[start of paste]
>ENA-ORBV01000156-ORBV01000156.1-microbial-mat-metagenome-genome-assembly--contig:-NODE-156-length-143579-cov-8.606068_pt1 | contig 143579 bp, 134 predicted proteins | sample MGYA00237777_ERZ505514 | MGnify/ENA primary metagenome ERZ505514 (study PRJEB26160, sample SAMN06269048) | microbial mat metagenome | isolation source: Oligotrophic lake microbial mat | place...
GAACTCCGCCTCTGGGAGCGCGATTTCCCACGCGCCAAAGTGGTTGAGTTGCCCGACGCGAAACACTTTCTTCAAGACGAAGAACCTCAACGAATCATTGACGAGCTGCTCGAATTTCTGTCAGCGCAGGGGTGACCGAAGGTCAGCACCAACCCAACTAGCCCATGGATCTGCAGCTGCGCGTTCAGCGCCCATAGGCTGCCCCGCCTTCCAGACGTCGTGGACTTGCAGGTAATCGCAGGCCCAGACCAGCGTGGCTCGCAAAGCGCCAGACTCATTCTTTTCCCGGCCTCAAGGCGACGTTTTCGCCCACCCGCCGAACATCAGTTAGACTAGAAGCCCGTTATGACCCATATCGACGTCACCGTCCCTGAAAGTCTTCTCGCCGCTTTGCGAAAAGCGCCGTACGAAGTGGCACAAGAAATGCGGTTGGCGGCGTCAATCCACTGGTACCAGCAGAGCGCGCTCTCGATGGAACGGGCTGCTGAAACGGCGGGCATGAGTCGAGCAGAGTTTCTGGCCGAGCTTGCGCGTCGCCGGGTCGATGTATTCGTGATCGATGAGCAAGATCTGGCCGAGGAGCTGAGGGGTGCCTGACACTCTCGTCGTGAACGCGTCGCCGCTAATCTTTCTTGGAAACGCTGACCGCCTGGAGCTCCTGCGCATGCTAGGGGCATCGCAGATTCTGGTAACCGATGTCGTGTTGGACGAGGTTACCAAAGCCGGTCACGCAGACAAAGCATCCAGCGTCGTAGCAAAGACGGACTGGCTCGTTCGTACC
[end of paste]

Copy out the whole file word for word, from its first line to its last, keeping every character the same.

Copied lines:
>ENA-ORBV01000156-ORBV01000156.1-microbial-mat-metagenome-genome-assembly--contig:-NODE-156-length-143579-cov-8.606068_pt1 | contig 143579 bp, 134 predicted proteins | sample MGYA00237777_ERZ505514 | MGnify/ENA primary metagenome ERZ505514 (study PRJEB26160, sample SAMN06269048) | microbial mat metagenome | isolation source: Oligotrophic lake microbial mat | place...
GAACTCCGCCTCTGGGAGCGCGATTTCCCACGCGCCAAAGTGGTTGAGTTGCCCGACGCGAAACACTTTCTTCAAGACGAAGAACCTCAACGAATCATTGACGAGCTGCTCGAATTTCTGTCAGCGCAGGGGTGACCGAAGGTCAGCACCAACCCAACTAGCCCATGGATCTGCAGCTGCGCGTTCAGCGCCCATAGGCTGCCCCGCCTTCCAGACGTCGTGGACTTGCAGGTAATCGCAGGCCCAGACCAGCGTGGCTCGCAAAGCGCCAGACTCATTCTTTTCCCGGCCTCAAGGCGACGTTTTCGCCCACCCGCCGAACATCAGTTAGACTAGAAGCCCGTTATGACCCATATCGACGTCACCGTCCCTGAAAGTCTTCTCGCCGCTTTGCGAAAAGCGCCGTACGAAGTGGCACAAGAAATGCGGTTGGCGGCGTCAATCCACTGGTACCAGCAGAGCGCGCTCTCGATGGAACGGGCTGCTGAAACGGCGGGCATGAGTCGAGCAGAGTTTCTGGCCGAGCTTGCGCGTCGCCGGGTCGATGTATTCGTGATCGATGAGCAAGATCTGGCCGAGGAGCTGAGGGGTGCCTGACACTCTCGTCGTGAACGCGTCGCCGCTAATCTTTCTTGGAAACGCTGACCGCCTGGAGCTCCTGCGCATGCTAGGGGCATCGCAGATTCTGGTAACCGATGTCGTGTTGGACGAGGTTACCAAAGCCGGTCACGCAGACAAAGCATCCAGCGTCGTAGCAAAGACGGACTGGCTCGTTCGTACC